We will begin with what the architects of rituals call a responsive service, to wit:
Q.—What is a novel?
A.—A novel is an imaginative, artistic and undialectic composition in prose, not less that 20,00 nor more than 500,000 words in length, and divided into chapters, sections, books or other symmetrical parts, in which certain interesting, significant and probable (though fictitious) human transactions are described both in cause and effect, with particular reference to the influence exerted upon the ideals, opinions, morals, temperament and overt acts of some specified person or persons by the laws, institutions, superstitions, traditions and customs of such portions of the human race and the natural phenomena of such portions of the earth as may come under his, her or their observation or cognizance, and by the ideals, opinions, morals, temperament and overt acts of such person or persons as may come into contact, either momentarily or for longer periods, with him, her or them, either by actual, social or business intercourse, or through the medium of books, newspapers, the church, the theater or some other person or persons.
The definition represents the toil of several days and makes severe demands upon both eye and attention, but it is well worth the time spent upon it and the effort necessary to assimilate it, for it is entirely without loophole, blowhole or other blemish. It describes, with scientific accuracy, ever real novel ever written, and by the same token, it bars out every last near-novel, pseudo-novel and quasi-novel, however colorable, and every romance, rhapsody, epic, saga, stuffed short story, tract and best-seller known to bibliographers.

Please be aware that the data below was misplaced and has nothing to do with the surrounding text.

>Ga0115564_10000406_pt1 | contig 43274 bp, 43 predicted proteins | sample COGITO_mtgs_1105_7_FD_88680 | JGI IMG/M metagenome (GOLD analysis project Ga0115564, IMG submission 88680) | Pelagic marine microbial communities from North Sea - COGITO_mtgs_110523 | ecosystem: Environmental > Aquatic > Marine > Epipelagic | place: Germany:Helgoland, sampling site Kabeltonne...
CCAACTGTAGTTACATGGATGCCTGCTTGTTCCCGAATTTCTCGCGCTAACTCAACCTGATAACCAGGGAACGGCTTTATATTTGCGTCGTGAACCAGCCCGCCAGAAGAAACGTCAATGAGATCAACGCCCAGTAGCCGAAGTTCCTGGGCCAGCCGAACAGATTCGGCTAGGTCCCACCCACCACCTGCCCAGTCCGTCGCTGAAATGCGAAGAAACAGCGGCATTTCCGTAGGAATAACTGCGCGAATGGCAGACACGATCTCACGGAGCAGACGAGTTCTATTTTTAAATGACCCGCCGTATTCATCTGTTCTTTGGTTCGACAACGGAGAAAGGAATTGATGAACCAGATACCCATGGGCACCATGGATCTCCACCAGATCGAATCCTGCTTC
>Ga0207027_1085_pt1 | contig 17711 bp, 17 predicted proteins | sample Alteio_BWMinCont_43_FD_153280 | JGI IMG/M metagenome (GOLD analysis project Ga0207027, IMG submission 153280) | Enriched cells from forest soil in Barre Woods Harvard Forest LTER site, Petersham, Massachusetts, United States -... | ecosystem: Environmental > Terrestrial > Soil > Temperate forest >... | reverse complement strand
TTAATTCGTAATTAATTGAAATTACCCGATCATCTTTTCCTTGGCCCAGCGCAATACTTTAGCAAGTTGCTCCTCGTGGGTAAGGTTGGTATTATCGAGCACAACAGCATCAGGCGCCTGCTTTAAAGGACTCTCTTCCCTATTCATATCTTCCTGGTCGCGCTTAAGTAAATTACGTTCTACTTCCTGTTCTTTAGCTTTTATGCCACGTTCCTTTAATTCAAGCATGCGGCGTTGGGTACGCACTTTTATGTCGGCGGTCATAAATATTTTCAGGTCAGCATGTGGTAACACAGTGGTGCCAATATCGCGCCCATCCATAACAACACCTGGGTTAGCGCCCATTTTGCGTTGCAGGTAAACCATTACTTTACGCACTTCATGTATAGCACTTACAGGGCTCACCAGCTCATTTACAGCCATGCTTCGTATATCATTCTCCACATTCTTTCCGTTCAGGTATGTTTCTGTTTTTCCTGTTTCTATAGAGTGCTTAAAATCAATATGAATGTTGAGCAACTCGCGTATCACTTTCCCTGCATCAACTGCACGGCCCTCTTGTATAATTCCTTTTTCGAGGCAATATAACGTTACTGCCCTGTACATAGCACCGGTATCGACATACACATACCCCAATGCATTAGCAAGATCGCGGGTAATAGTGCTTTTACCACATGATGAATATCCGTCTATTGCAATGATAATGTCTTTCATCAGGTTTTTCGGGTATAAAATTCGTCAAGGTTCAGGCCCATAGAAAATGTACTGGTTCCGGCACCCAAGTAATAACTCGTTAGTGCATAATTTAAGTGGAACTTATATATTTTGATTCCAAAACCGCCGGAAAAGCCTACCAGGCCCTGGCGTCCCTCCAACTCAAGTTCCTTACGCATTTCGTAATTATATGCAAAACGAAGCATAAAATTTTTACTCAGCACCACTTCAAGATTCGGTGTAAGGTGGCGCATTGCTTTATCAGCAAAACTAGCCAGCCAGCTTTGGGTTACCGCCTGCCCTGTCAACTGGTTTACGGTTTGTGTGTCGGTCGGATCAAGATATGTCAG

This definition, in truth, has a quarrel with the great bulk of current fiction. One and all, the books that pour from the presses, in their bright gauds of gilt and red, are labeled novels, but often their labels mislead sadly.
Now and then, however, there appears upon the bookstalls a new book which meets upon fair ground those great books of other years which set the bounds of fiction's symphonic form—a new book which tells, with insight, imagination and conviction, the story of some one man's struggle with his fate—which shows us, like a vast fever chart, the ebb and flow of his ideas and ideals, and the multitude of forces shaping them—which gives us, in brief, a veritable, moving chronicle of a human being driven, tortured and fashioned by the blood within him and the world without—a chronicle with a beginning, a middle and an end, and some reasonable theory of existence over all. Such a book is "The Pit"—a true novel. And such a book is Miss Mary Johnston's new novel, "Lewis Rand" (Houghton-Mifflin, $1.50).
"Lewis Rand," it must be admitted at the start, is far from flawless. In form, for example, it is immeasurably below "Henry Esmond"; in its painting in of color and character it is